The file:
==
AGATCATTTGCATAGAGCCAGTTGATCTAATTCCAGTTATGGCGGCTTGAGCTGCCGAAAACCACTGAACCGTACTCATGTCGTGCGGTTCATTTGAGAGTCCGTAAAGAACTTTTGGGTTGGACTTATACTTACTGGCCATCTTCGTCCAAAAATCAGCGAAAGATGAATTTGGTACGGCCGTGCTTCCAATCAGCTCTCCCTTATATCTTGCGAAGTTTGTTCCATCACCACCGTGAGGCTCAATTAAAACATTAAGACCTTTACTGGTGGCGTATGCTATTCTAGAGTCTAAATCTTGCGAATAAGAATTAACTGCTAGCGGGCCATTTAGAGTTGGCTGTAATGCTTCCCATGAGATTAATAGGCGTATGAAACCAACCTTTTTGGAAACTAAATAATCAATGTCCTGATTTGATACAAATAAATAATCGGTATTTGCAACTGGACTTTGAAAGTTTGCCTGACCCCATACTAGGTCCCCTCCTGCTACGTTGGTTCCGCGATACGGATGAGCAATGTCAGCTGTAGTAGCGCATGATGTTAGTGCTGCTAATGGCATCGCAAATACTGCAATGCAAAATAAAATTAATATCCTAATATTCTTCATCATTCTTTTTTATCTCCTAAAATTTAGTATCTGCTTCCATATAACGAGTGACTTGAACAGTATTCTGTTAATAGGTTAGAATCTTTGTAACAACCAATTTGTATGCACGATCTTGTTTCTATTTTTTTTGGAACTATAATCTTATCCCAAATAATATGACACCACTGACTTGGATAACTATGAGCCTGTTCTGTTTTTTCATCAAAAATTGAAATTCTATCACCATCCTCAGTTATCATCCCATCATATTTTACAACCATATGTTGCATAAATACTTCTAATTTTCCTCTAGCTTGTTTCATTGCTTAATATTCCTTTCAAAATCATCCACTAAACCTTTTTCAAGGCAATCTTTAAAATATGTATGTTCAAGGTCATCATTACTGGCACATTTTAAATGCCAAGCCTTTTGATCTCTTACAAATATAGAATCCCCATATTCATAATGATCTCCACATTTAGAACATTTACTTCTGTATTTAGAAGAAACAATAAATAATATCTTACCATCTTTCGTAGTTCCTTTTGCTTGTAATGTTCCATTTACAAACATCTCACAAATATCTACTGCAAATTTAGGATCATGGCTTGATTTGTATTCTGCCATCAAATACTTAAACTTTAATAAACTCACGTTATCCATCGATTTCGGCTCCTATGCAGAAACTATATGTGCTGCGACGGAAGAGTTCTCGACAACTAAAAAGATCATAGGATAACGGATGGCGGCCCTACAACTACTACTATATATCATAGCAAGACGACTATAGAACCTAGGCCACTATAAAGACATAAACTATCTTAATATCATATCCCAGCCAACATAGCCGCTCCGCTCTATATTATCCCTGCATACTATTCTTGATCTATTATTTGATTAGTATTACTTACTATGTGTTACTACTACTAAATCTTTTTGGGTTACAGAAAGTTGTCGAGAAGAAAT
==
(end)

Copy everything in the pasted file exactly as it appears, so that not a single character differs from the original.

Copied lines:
AGATCATTTGCATAGAGCCAGTTGATCTAATTCCAGTTATGGCGGCTTGAGCTGCCGAAAACCACTGAACCGTACTCATGTCGTGCGGTTCATTTGAGAGTCCGTAAAGAACTTTTGGGTTGGACTTATACTTACTGGCCATCTTCGTCCAAAAATCAGCGAAAGATGAATTTGGTACGGCCGTGCTTCCAATCAGCTCTCCCTTATATCTTGCGAAGTTTGTTCCATCACCACCGTGAGGCTCAATTAAAACATTAAGACCTTTACTGGTGGCGTATGCTATTCTAGAGTCTAAATCTTGCGAATAAGAATTAACTGCTAGCGGGCCATTTAGAGTTGGCTGTAATGCTTCCCATGAGATTAATAGGCGTATGAAACCAACCTTTTTGGAAACTAAATAATCAATGTCCTGATTTGATACAAATAAATAATCGGTATTTGCAACTGGACTTTGAAAGTTTGCCTGACCCCATACTAGGTCCCCTCCTGCTACGTTGGTTCCGCGATACGGATGAGCAATGTCAGCTGTAGTAGCGCATGATGTTAGTGCTGCTAATGGCATCGCAAATACTGCAATGCAAAATAAAATTAATATCCTAATATTCTTCATCATTCTTTTTTATCTCCTAAAATTTAGTATCTGCTTCCATATAACGAGTGACTTGAACAGTATTCTGTTAATAGGTTAGAATCTTTGTAACAACCAATTTGTATGCACGATCTTGTTTCTATTTTTTTTGGAACTATAATCTTATCCCAAATAATATGACACCACTGACTTGGATAACTATGAGCCTGTTCTGTTTTTTCATCAAAAATTGAAATTCTATCACCATCCTCAGTTATCATCCCATCATATTTTACAACCATATGTTGCATAAATACTTCTAATTTTCCTCTAGCTTGTTTCATTGCTTAATATTCCTTTCAAAATCATCCACTAAACCTTTTTCAAGGCAATCTTTAAAATATGTATGTTCAAGGTCATCATTACTGGCACATTTTAAATGCCAAGCCTTTTGATCTCTTACAAATATAGAATCCCCATATTCATAATGATCTCCACATTTAGAACATTTACTTCTGTATTTAGAAGAAACAATAAATAATATCTTACCATCTTTCGTAGTTCCTTTTGCTTGTAATGTTCCATTTACAAACATCTCACAAATATCTACTGCAAATTTAGGATCATGGCTTGATTTGTATTCTGCCATCAAATACTTAAACTTTAATAAACTCACGTTATCCATCGATTTCGGCTCCTATGCAGAAACTATATGTGCTGCGACGGAAGAGTTCTCGACAACTAAAAAGATCATAGGATAACGGATGGCGGCCCTACAACTACTACTATATATCATAGCAAGACGACTATAGAACCTAGGCCACTATAAAGACATAAACTATCTTAATATCATATCCCAGCCAACATAGCCGCTCCGCTCTATATTATCCCTGCATACTATTCTTGATCTATTATTTGATTAGTATTACTTACTATGTGTTACTACTACTAAATCTTTTTGGGTTACAGAAAGTTGTCGAGAAGAAAT